BROWNING MISSOURI, FEBRUARY 24, 1921
"Crossing the plains to California"
We left our home in Sullivan Co., Missouri the 20th day of April 1852 and arrived the 2nd of August in Ione Valley, Calif. and in Sept., 1852 we came to Yolo county which has been our home ever since. When we left our home we did not intend to stay away but 5 years; nevertheless it was a sad parting from our home and loved ones as we knew it was a long and venturesome trip. We started with three wagons which were to meet at a certain place on the road. A neighbor man came with a small wagon to take Mrs. Knifong, her three children, myself and children to were the wagons were. We were each at our mother's home. How well I remember when I bid my mother goodbye and we waved at each other as far as we could see. Mrs. Knifong was in the wagon crying when they came by for me. She had a short time before told her mother goodbye. We both cried, going about a mile before we spoke to each other and then I said brokenly, "It is awful hard to part with a mother." and then she answered bursting into tears again, "It is hard."
Though we started with three wagons, in a few days Pockman's with three wagons joined us and a little later three from Illinois joined us.
My second day's experience was when we crossed Medicine Creek, MO. The creek was pretty deep to ford. The men thought the women had better ride behind the men on horseback. I rode behind a young man with my baby Columbus in his arms. When we crossed over, the horse got in the mud, foundered and threw me off in the water. The man threw the baby on one side and he jumped off the other. I got out of the water, ran and picked up my baby, went up the hill, all dripping with mud and water. They all laughed at me and I told them after this, I was going to stick to the wagon.
With our train of six wagons there were five yoke of oxen to each wagon and we had quite a lot of stock. There were nineteen grown persons and ten children. Later other trains joined us. We had pistols and guns in our original wagons that would shoot fifty two times without reloading. We had to stand guard every night as the Indians were very bad. They tried to stampede our cattle before we got very far from Little Blue river. In many places the roads were two hundred yards wide as there was so much stock. Whenever there was a good camping place a large number of trains would stop, there being so many tents it reminded one of a city. By the time we got to the Laplatte river smallpox and cholera broke out in almost every train. Mr. Pockman and daughter Harriett died with cholera in our train. Mr. Pockman was buried at Laboute stream and Harriett at Independence rock. When Harriett died we were two miles ahead and they sent a runner to stop us. Mr. Hatcher went back to help guard the body from the coyotes for they would howl all night long. The guards dared not shoot at them as it would disturb the campers and they would think the Indians were attacking us and come to our aid. My baby and I were all alone in our wagon and you may know what a lonesome night it was for me.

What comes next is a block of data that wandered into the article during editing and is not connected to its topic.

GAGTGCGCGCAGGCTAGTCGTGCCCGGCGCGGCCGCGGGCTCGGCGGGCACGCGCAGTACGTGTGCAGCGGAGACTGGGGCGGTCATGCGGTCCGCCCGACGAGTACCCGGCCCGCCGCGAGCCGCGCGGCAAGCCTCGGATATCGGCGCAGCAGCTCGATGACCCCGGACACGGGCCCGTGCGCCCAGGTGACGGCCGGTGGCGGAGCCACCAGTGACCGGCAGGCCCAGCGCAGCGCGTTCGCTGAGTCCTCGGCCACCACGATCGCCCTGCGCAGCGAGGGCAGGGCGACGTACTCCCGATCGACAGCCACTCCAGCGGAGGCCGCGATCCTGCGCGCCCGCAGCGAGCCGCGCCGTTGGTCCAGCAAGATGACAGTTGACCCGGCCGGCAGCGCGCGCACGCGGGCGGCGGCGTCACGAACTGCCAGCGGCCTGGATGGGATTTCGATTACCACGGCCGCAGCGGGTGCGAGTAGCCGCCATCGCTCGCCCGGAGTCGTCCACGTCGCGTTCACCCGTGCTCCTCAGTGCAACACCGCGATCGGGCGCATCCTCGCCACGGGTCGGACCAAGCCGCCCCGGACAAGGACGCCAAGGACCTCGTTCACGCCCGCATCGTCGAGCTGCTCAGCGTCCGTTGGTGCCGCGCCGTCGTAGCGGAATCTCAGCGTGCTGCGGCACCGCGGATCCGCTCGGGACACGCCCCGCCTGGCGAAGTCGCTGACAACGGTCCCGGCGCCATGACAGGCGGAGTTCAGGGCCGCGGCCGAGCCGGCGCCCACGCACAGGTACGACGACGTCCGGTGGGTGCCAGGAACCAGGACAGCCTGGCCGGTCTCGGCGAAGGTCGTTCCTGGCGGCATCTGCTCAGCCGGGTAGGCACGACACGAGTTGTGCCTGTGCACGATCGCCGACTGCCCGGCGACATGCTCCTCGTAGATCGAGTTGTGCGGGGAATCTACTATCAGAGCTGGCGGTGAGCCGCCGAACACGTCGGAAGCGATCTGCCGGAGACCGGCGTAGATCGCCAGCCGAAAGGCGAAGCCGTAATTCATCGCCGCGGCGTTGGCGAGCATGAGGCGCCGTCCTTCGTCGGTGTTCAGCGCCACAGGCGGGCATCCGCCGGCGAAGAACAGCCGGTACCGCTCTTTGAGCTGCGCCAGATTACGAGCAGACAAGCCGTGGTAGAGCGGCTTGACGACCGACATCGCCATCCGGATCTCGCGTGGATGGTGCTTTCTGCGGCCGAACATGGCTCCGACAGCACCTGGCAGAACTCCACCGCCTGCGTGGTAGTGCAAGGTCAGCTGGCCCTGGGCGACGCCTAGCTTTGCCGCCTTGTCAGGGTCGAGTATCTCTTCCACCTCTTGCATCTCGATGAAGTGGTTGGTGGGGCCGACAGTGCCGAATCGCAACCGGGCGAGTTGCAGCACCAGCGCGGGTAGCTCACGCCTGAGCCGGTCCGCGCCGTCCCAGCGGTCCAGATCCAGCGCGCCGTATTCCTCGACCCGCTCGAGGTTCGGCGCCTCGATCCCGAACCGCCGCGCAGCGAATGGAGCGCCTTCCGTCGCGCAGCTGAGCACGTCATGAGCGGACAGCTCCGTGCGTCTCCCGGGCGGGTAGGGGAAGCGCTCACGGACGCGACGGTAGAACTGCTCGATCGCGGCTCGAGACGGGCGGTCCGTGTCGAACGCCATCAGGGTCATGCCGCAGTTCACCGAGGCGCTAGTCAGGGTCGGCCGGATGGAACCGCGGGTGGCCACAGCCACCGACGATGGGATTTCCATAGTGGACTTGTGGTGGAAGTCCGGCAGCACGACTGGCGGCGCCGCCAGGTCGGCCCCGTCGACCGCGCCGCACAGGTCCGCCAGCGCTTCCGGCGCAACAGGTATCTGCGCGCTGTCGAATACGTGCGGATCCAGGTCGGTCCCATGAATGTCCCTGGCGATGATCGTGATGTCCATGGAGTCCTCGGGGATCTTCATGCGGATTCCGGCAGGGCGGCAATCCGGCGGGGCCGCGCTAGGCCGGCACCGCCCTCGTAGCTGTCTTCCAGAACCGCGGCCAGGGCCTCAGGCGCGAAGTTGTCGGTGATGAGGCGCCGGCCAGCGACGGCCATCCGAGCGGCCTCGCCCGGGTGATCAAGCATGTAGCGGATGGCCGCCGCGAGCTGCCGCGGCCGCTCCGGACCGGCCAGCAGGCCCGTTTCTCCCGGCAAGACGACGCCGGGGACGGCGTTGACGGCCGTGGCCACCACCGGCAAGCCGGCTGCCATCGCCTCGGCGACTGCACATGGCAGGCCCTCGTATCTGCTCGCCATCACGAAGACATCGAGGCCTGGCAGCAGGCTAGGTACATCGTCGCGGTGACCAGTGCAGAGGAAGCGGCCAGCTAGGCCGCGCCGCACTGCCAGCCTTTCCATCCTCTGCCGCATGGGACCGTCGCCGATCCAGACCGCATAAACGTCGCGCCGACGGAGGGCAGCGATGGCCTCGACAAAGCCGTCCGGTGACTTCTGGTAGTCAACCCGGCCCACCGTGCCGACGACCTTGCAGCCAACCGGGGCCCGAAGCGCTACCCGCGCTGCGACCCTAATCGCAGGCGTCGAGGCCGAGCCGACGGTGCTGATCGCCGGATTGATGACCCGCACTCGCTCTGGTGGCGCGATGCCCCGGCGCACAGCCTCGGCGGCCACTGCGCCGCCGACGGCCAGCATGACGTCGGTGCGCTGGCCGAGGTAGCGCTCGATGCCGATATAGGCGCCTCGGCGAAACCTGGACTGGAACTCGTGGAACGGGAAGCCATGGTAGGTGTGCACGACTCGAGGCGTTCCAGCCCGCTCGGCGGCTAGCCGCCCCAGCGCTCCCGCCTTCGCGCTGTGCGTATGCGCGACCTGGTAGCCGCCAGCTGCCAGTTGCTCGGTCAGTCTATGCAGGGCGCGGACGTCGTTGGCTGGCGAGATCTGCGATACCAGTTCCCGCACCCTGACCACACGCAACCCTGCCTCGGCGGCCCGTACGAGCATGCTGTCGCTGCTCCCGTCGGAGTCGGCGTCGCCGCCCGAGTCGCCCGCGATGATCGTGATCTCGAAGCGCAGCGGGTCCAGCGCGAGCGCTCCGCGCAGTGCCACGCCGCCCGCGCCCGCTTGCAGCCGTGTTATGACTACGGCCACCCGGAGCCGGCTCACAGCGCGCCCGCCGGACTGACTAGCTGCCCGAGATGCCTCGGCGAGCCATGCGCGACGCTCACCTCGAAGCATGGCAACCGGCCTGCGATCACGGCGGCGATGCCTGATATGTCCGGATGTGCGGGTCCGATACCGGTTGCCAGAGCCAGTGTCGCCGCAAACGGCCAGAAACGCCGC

When we were going up the Platte river we saw a great many campers. Some big trains would bury from eight to ten persons before breakfast that had died of cholera or smallpox. We would frequently pass newly made graves some of which had been torn open by the coyotes and wolves. One circumstance nearly broke my heart. A woman had been buried that had left ten children. All of the children and husband were standing around the grave crying, one of the girls holding the infant baby. We passed by a tent one day and the men went and peeped in. A horrible spectacle met their gaze, for within lay three dead bodies. The men got away as quick as they could.
As we traveled up the Platte river there was not as much as a switch in the way of wood and we cooked with Buffalo chips for 700 miles.
When we were coming over the mountains, I had mountain fever and was feeling so miserable, I thought if they would only stop and camp under a big tree I would call it home, and stay there. We traveled on until we came to Ione Valley. There Mrs. Knifong died after taking sick in the Sierra Nevada mountains. I kept the three children till spring and then Mr. Knifong took them and went to Oregon.
At the foot of the Sierra Nevada mountains peddlers met us. We paid them seven dollars for a little piece of bacon and one dollar for an onion. The winter we were in Ione Valley we paid $85 per hundred for flour. One dollars worth of potatoes would make about one meal for us as they were so wormy. The flour had little wooly worms in it. I sifted the flour to get them out. Others borrowed my sifter as they had none. At Jackson the flour was one dollar a pound. Chinamen had to carry the flour to these places on foot which was about forty miles from Sacramento. They carried one hundred pounds at a time, fifty pounds on each end of a long stick swung over their shoulder, resting frequently on the way. I have only told you a small portion of our trip across the plains. It would take a book to tell it all.
Mrs. Frances Hatcher
Note: I copied this as writen from a newspaper account contained in Mrs. Ruby (Wallace) Knifong's book "THE KNIFONG FAMILY AND ITS RELATED FAMILIES" 1991 and 1994. Sub-titled "Moving on West". (page 24)
April 7, 1994
The Mrs. Knifong referred to in this account is Rhoda Ann (Thurlo) Knifong, my G. G. Grandmother.Submitted by Richard C. Smith - email@example.com, May 23, 1998.
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